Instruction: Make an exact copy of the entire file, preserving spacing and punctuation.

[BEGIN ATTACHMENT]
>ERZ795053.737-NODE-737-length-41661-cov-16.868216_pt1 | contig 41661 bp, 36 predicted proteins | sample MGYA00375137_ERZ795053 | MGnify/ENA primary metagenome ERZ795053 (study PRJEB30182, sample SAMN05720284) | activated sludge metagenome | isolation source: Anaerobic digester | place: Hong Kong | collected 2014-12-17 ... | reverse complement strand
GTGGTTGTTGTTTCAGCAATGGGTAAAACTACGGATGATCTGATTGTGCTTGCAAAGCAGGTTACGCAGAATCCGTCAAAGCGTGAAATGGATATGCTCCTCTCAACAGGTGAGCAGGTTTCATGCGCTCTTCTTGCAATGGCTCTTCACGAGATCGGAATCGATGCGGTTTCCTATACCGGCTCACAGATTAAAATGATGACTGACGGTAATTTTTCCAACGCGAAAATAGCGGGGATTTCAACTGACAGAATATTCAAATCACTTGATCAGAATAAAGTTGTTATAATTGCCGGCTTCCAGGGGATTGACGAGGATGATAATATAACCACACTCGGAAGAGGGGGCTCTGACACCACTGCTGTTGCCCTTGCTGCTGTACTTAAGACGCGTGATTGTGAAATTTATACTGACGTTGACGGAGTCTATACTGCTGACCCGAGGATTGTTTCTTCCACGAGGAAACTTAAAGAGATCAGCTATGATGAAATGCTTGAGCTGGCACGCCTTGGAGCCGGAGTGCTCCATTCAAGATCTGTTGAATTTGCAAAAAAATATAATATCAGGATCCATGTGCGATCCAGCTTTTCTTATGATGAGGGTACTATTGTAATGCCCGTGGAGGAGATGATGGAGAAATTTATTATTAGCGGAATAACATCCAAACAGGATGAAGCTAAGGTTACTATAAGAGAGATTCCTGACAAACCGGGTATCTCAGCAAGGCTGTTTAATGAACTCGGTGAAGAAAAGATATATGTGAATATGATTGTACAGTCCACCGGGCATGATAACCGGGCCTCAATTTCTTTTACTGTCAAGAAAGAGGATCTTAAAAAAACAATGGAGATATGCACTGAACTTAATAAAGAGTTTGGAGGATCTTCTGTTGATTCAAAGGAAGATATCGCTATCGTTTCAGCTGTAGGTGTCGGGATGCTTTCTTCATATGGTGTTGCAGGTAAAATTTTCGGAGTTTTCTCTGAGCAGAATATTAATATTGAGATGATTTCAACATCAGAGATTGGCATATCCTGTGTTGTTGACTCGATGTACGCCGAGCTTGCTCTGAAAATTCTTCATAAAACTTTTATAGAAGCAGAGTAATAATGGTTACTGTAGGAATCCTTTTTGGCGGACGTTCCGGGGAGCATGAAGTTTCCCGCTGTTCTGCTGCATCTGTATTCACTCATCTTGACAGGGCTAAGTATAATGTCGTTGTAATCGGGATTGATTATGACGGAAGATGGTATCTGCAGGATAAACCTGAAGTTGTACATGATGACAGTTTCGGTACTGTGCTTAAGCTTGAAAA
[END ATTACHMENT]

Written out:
>ERZ795053.737-NODE-737-length-41661-cov-16.868216_pt1 | contig 41661 bp, 36 predicted proteins | sample MGYA00375137_ERZ795053 | MGnify/ENA primary metagenome ERZ795053 (study PRJEB30182, sample SAMN05720284) | activated sludge metagenome | isolation source: Anaerobic digester | place: Hong Kong | collected 2014-12-17 ... | reverse complement strand
GTGGTTGTTGTTTCAGCAATGGGTAAAACTACGGATGATCTGATTGTGCTTGCAAAGCAGGTTACGCAGAATCCGTCAAAGCGTGAAATGGATATGCTCCTCTCAACAGGTGAGCAGGTTTCATGCGCTCTTCTTGCAATGGCTCTTCACGAGATCGGAATCGATGCGGTTTCCTATACCGGCTCACAGATTAAAATGATGACTGACGGTAATTTTTCCAACGCGAAAATAGCGGGGATTTCAACTGACAGAATATTCAAATCACTTGATCAGAATAAAGTTGTTATAATTGCCGGCTTCCAGGGGATTGACGAGGATGATAATATAACCACACTCGGAAGAGGGGGCTCTGACACCACTGCTGTTGCCCTTGCTGCTGTACTTAAGACGCGTGATTGTGAAATTTATACTGACGTTGACGGAGTCTATACTGCTGACCCGAGGATTGTTTCTTCCACGAGGAAACTTAAAGAGATCAGCTATGATGAAATGCTTGAGCTGGCACGCCTTGGAGCCGGAGTGCTCCATTCAAGATCTGTTGAATTTGCAAAAAAATATAATATCAGGATCCATGTGCGATCCAGCTTTTCTTATGATGAGGGTACTATTGTAATGCCCGTGGAGGAGATGATGGAGAAATTTATTATTAGCGGAATAACATCCAAACAGGATGAAGCTAAGGTTACTATAAGAGAGATTCCTGACAAACCGGGTATCTCAGCAAGGCTGTTTAATGAACTCGGTGAAGAAAAGATATATGTGAATATGATTGTACAGTCCACCGGGCATGATAACCGGGCCTCAATTTCTTTTACTGTCAAGAAAGAGGATCTTAAAAAAACAATGGAGATATGCACTGAACTTAATAAAGAGTTTGGAGGATCTTCTGTTGATTCAAAGGAAGATATCGCTATCGTTTCAGCTGTAGGTGTCGGGATGCTTTCTTCATATGGTGTTGCAGGTAAAATTTTCGGAGTTTTCTCTGAGCAGAATATTAATATTGAGATGATTTCAACATCAGAGATTGGCATATCCTGTGTTGTTGACTCGATGTACGCCGAGCTTGCTCTGAAAATTCTTCATAAAACTTTTATAGAAGCAGAGTAATAATGGTTACTGTAGGAATCCTTTTTGGCGGACGTTCCGGGGAGCATGAAGTTTCCCGCTGTTCTGCTGCATCTGTATTCACTCATCTTGACAGGGCTAAGTATAATGTCGTTGTAATCGGGATTGATTATGACGGAAGATGGTATCTGCAGGATAAACCTGAAGTTGTACATGATGACAGTTTCGGTACTGTGCTTAAGCTTGAAAA